CM: I've always thought of you as a great collaborator, in terms of the number of people you've recorded with and toured with. How does it feel to be on your own on the stage now?
KD: I really enjoy it. I think it's a bit harder on you physically, on your voice, because you have to sing for an hour and a half every night, but it's great to have the freedom. You can make things up; you don't have to do the same set every night.
CM: I've frequently seen you reacting to the musicians around you, riffing off them, improvising - do you miss any of that?
KD: Because of where I'm living right now, I'm not getting to do lots of social playing. There's a lot of travelling to do and long periods away, up on Shetland, so I miss that on a life level, but not a touring level. It's got twelve shows, this tour and then I'll be playing with some other people. I had a tour in Denmark just before this tour with Ian Carr, and I had a tour before that in January with Julie Fowlis, Padraig Rynne and Aoife Ni Bhriain, so this tour is only a couple of weeks on my own.
CM: You come from a rich Orcadian tradition and a Scottish music scene that many of your English listeners won't have experienced. Can you sum up that scene, that background that you come from?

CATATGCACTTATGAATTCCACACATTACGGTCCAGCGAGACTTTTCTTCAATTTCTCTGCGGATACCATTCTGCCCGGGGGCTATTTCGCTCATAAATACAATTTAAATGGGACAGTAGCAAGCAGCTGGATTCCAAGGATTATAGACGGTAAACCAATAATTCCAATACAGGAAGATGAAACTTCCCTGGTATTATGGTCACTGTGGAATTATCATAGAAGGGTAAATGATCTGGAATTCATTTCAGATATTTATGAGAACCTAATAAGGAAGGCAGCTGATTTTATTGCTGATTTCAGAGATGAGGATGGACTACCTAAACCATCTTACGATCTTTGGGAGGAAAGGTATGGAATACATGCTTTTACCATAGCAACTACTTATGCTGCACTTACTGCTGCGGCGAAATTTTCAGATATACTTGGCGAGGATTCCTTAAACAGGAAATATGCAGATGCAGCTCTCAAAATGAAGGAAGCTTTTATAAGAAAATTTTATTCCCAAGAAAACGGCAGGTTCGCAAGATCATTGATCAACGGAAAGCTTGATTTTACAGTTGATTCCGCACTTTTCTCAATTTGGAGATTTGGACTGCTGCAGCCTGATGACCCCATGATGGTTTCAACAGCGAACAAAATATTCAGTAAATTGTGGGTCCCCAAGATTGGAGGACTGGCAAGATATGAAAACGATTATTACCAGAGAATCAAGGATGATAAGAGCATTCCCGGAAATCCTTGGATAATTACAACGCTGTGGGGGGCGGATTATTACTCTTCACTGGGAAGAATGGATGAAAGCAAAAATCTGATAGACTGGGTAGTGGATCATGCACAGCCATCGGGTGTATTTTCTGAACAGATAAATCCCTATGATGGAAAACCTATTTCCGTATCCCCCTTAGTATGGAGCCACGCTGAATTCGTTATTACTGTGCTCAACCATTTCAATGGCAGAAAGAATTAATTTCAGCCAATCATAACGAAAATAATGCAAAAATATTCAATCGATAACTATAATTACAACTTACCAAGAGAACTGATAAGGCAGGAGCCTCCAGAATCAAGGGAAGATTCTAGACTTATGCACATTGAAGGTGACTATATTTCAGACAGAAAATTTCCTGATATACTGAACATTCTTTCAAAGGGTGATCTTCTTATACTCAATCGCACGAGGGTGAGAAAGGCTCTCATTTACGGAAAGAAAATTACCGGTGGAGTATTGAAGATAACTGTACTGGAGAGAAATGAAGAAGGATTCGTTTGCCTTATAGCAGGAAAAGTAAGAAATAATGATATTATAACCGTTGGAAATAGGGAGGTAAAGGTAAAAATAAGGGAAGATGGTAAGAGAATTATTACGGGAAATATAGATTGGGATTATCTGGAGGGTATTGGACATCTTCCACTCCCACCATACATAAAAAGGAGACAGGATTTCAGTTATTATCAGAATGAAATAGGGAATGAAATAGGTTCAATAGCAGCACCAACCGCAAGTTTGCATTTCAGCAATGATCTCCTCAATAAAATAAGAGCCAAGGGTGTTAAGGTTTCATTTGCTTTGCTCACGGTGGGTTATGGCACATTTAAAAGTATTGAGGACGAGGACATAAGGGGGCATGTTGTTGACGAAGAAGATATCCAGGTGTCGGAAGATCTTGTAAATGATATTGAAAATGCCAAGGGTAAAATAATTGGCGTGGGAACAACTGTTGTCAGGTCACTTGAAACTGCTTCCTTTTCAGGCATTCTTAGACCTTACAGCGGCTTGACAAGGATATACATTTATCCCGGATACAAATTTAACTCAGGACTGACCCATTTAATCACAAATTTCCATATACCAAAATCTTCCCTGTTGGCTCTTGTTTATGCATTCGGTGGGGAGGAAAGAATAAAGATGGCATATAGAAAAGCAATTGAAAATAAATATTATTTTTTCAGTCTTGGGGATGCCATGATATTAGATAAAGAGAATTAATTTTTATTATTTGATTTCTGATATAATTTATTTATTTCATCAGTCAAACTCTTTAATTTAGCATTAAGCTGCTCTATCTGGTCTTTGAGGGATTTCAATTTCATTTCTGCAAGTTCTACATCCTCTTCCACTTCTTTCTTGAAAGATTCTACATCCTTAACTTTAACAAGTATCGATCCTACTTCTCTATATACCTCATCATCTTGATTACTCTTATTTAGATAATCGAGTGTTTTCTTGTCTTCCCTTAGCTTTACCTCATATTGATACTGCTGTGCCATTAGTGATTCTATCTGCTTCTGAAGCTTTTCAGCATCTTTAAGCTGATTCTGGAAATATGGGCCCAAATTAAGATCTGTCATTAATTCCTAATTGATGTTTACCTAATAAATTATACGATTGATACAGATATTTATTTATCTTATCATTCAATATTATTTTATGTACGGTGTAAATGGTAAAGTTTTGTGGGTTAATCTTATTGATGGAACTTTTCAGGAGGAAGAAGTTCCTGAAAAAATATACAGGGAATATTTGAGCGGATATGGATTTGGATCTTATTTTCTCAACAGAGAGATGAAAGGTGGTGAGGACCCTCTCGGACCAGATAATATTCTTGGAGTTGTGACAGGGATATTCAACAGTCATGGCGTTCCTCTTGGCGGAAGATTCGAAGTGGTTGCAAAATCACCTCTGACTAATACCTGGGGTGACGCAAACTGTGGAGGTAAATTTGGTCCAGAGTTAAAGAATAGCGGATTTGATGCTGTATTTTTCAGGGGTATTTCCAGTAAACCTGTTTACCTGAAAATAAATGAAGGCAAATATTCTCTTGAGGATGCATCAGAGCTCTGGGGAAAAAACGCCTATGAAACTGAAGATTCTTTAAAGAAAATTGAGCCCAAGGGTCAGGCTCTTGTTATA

KD: There's a strong folk scene up there, a lot of social music, a good vibe. I don't know how representative what I do is of Orkney in general, but I am a product of that place, so in some way I must be very representative.
CM: With Lau, you're always associated with innovation. How do you arrive at that distinctive sound?
KD: We all have a reasonably large overlap of musical taste, the three of us. There are certain things that people try from time to time, and they often fail for one reason or another. We always agree on why those things fail, so when we go and try to insert different kinds of sonics into a piece of music, it's about finding that area of taste that we can all agree is not sh*t. We'll use electronics and a bunch of guitar effects on a bit of folk music and think how're we're going to make sure that's not just rubbish, that we're not just doing it for the sake of it, that it's not just somebody playing a fiddle tune over some incongruous reverb. So, really it's problem solving as much as innovation for us, that problem being how to make it not sh*t.